This key new text on CBT for personality disorders offers a unique trainee guide to this complex area. The book provides a practical, hands-on overview of the treatment strategies for working with personality disorders, linking these with the theory of both cognitive and behavioral approaches. Covering the full range of personality disorders, this is the most rounded and introductory guide yet.
Key content includes:
- Therapist self-care; avoiding pitfalls
- Holding the CBT line in challenging circumstances, across a range of multi-disciplinary settings
- Exploration of the therapeutic relationship and engagement strategies
- Reflections on the evidence for CBT and personality problems
- Chapter introductions and summaries, key learning points and reflective questions
- Case examples and vignettes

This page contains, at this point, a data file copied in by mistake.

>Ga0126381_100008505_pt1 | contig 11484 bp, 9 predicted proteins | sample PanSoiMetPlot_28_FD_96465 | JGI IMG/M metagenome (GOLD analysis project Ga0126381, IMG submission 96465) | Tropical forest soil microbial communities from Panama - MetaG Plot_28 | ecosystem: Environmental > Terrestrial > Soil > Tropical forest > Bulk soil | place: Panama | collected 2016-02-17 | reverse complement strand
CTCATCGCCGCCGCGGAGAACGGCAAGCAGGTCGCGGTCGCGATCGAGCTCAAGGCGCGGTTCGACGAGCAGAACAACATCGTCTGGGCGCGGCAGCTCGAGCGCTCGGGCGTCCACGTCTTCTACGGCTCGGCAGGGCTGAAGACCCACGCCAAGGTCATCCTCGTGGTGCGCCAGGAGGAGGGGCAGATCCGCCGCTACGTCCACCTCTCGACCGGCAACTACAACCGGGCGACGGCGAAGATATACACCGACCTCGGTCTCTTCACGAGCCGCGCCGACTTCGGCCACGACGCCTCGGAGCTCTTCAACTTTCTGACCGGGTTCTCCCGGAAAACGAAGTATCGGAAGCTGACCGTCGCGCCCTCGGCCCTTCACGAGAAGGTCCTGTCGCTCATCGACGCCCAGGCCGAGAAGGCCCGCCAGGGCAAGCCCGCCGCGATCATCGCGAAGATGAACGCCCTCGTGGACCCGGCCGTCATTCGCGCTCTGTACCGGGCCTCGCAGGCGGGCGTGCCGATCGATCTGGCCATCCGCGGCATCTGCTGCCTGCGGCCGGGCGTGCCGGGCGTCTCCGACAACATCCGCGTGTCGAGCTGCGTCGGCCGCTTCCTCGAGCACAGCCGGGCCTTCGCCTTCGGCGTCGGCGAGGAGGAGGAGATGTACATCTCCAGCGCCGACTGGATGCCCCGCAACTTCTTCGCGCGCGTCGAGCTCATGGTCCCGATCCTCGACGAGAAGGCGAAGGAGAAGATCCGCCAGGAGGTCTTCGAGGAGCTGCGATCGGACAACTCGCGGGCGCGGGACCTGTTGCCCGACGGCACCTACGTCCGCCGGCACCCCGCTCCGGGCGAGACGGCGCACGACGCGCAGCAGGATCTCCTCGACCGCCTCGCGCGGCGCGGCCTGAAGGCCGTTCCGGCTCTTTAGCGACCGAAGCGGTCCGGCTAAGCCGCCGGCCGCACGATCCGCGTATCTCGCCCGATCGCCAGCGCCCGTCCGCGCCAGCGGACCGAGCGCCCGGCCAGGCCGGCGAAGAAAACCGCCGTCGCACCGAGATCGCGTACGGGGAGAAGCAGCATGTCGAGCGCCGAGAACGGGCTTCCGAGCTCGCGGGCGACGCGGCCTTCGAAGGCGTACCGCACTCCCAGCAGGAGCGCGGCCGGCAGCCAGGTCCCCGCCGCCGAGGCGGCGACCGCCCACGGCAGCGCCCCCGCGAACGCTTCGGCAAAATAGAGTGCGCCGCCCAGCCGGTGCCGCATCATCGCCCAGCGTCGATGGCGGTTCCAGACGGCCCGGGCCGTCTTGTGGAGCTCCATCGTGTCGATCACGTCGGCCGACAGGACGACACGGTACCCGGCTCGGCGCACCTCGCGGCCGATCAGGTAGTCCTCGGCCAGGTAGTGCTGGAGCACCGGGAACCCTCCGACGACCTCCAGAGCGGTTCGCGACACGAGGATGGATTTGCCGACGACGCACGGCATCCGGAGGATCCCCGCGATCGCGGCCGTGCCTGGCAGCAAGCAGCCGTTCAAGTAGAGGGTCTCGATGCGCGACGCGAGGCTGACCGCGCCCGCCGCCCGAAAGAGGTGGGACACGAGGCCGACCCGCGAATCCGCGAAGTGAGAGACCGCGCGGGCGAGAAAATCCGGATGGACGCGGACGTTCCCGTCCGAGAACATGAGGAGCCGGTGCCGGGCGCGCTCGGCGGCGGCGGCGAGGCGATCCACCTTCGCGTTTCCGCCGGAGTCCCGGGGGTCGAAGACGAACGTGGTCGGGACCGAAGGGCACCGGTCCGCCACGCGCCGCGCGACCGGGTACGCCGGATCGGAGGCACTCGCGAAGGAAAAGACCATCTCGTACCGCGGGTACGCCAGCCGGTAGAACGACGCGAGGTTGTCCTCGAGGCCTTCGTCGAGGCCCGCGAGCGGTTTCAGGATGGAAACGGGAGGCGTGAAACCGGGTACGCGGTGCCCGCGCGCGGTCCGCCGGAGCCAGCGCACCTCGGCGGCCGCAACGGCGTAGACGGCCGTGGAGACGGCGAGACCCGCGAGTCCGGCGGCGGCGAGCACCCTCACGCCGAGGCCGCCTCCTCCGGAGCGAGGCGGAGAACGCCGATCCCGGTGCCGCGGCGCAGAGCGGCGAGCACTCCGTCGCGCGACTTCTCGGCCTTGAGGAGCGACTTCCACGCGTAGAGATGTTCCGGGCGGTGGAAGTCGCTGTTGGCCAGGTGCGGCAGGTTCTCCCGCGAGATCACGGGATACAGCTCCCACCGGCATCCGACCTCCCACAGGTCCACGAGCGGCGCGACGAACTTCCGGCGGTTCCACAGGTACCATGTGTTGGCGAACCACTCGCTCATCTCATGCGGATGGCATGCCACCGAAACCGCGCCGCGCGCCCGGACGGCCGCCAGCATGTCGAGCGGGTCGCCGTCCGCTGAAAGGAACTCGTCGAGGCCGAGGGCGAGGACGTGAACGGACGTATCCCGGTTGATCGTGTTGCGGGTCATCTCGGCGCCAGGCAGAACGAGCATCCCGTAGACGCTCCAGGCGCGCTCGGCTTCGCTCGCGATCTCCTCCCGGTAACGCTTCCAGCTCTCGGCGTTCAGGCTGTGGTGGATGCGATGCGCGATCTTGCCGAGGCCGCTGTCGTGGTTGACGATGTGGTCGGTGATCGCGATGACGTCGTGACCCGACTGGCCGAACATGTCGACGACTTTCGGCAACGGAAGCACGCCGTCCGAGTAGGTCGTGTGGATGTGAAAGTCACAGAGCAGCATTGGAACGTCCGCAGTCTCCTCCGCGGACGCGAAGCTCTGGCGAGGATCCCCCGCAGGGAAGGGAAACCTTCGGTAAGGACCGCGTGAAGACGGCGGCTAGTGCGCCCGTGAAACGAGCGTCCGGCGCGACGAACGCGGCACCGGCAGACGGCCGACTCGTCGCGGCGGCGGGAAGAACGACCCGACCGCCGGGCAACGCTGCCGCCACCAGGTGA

This book is an important resource for anyone wishing to use their CBT training with clients presenting personality disorders.
Chapter 9: Pitfalls for the Therapist
Pitfalls for the Therapist
People with a diagnosis of personality disorder are rarely popular with psychological therapists. We have often witnessed groups of clinicians ‘duck’ when a client with a personality disorder diagnosis needed to be allocated to a therapist. When asked why our colleagues would have such an aversion to working with people who had been diagnosed as ‘personality disorder’ we would get answers such as:
- Treatment is impossible (therapeutic pessimism).
- They never do what you ask them to do (therapist's shoulds).
- They never tell the truth (therapist over-generalising).
- They are dangerous (over-generalising).
- They will make me feel bad (emotional reasoning by the therapist).
- They are so rigid (therapist's shoulds).
In summary, what our colleagues have told us is that these clients behave exactly as they should ...